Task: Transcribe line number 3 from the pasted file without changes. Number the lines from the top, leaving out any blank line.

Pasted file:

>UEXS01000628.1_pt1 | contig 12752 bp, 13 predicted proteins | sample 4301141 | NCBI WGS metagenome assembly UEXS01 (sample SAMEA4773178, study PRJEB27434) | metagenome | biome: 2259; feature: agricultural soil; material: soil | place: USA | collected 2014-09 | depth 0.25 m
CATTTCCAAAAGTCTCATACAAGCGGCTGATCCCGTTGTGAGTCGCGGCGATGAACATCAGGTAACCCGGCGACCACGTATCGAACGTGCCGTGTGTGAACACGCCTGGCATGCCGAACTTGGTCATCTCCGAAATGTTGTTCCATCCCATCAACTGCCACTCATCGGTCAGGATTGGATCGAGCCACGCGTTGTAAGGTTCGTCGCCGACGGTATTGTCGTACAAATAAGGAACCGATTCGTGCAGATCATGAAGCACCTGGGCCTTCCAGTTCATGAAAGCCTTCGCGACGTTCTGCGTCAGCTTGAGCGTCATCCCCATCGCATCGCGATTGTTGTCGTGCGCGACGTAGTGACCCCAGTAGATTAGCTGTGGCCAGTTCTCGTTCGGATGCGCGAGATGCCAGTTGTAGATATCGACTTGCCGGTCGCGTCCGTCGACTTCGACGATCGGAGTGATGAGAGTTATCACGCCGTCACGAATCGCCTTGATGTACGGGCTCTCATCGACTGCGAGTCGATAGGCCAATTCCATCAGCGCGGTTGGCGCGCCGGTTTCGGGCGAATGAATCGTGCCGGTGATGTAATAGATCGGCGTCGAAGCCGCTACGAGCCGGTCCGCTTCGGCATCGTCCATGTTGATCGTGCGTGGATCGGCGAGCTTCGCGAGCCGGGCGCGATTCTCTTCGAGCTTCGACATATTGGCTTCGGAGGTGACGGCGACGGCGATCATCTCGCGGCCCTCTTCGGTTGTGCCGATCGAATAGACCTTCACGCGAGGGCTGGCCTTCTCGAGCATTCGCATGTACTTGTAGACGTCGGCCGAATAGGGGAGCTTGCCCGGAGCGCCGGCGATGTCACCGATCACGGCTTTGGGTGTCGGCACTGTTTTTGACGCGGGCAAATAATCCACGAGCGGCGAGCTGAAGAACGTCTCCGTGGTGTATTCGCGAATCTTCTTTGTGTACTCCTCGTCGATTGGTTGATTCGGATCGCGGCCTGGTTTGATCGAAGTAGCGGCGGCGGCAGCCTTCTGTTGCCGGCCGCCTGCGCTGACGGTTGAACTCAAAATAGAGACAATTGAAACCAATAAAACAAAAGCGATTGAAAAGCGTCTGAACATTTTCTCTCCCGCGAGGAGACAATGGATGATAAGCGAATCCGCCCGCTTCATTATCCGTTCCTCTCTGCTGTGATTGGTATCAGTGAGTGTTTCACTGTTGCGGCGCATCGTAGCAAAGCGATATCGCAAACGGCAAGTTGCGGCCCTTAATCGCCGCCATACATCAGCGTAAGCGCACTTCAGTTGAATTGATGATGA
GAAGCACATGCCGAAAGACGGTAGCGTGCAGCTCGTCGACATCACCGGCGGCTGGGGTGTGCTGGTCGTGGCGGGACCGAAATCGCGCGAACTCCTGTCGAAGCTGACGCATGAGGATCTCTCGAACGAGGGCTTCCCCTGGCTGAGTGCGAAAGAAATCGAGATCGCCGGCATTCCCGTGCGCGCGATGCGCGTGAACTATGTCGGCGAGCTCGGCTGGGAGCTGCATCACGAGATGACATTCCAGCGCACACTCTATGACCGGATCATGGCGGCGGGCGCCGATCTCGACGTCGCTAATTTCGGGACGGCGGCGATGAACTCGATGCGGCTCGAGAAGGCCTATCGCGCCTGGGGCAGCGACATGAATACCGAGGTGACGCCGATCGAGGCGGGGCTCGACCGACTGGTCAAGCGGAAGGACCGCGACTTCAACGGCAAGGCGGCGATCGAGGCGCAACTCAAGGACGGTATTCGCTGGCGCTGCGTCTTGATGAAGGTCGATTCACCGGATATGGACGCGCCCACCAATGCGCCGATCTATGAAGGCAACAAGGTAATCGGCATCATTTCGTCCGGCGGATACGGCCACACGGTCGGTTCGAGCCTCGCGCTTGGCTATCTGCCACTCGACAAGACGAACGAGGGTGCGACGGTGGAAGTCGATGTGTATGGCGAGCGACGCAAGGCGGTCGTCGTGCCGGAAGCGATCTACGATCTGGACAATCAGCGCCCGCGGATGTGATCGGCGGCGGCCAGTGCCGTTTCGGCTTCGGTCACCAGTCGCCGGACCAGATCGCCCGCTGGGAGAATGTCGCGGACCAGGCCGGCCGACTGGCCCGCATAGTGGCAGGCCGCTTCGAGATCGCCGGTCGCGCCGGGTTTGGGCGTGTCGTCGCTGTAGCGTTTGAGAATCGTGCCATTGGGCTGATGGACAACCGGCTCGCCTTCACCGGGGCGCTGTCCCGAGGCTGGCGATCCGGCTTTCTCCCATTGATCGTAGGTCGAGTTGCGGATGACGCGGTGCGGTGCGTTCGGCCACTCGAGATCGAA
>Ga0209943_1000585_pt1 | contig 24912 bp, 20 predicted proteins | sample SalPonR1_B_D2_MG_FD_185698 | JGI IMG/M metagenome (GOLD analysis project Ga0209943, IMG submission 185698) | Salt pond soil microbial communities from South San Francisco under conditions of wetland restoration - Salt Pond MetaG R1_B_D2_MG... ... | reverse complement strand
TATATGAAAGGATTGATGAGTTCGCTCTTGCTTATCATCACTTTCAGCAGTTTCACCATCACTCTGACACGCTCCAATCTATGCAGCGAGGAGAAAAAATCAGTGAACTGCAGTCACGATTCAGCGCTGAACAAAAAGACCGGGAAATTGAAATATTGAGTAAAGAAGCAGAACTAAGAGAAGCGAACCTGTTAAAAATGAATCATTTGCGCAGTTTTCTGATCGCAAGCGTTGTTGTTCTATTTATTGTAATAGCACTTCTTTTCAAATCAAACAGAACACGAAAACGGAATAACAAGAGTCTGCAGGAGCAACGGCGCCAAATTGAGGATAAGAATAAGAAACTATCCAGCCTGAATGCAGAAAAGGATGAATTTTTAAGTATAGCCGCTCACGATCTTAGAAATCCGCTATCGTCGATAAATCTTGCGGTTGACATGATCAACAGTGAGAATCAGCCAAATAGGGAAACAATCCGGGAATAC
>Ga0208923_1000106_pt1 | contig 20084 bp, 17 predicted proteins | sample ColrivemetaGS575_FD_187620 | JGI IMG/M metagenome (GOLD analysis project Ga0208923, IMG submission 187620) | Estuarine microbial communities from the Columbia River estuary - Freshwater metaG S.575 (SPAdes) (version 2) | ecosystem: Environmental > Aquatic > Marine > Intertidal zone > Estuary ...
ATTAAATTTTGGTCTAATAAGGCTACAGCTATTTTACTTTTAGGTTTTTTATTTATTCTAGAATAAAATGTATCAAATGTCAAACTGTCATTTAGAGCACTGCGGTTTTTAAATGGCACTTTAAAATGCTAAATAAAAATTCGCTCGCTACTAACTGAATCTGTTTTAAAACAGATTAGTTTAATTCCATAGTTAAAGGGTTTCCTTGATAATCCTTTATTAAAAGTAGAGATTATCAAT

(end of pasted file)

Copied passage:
GAAGCACATGCCGAAAGACGGTAGCGTGCAGCTCGTCGACATCACCGGCGGCTGGGGTGTGCTGGTCGTGGCGGGACCGAAATCGCGCGAACTCCTGTCGAAGCTGACGCATGAGGATCTCTCGAACGAGGGCTTCCCCTGGCTGAGTGCGAAAGAAATCGAGATCGCCGGCATTCCCGTGCGCGCGATGCGCGTGAACTATGTCGGCGAGCTCGGCTGGGAGCTGCATCACGAGATGACATTCCAGCGCACACTCTATGACCGGATCATGGCGGCGGGCGCCGATCTCGACGTCGCTAATTTCGGGACGGCGGCGATGAACTCGATGCGGCTCGAGAAGGCCTATCGCGCCTGGGGCAGCGACATGAATACCGAGGTGACGCCGATCGAGGCGGGGCTCGACCGACTGGTCAAGCGGAAGGACCGCGACTTCAACGGCAAGGCGGCGATCGAGGCGCAACTCAAGGACGGTATTCGCTGGCGCTGCGTCTTGATGAAGGTCGATTCACCGGATATGGACGCGCCCACCAATGCGCCGATCTATGAAGGCAACAAGGTAATCGGCATCATTTCGTCCGGCGGATACGGCCACACGGTCGGTTCGAGCCTCGCGCTTGGCTATCTGCCACTCGACAAGACGAACGAGGGTGCGACGGTGGAAGTCGATGTGTATGGCGAGCGACGCAAGGCGGTCGTCGTGCCGGAAGCGATCTACGATCTGGACAATCAGCGCCCGCGGATGTGATCGGCGGCGGCCAGTGCCGTTTCGGCTTCGGTCACCAGTCGCCGGACCAGATCGCCCGCTGGGAGAATGTCGCGGACCAGGCCGGCCGACTGGCCCGCATAGTGGCAGGCCGCTTCGAGATCGCCGGTCGCGCCGGGTTTGGGCGTGTCGTCGCTGTAGCGTTTGAGAATCGTGCCATTGGGCTGATGGACAACCGGCTCGCCTTCACCGGGGCGCTGTCCCGAGGCTGGCGATCCGGCTTTCTCCCATTGATCGTAGGTCGAGTTGCGGATGACGCGGTGCGGTGCGTTCGGCCACTCGAGATCGAA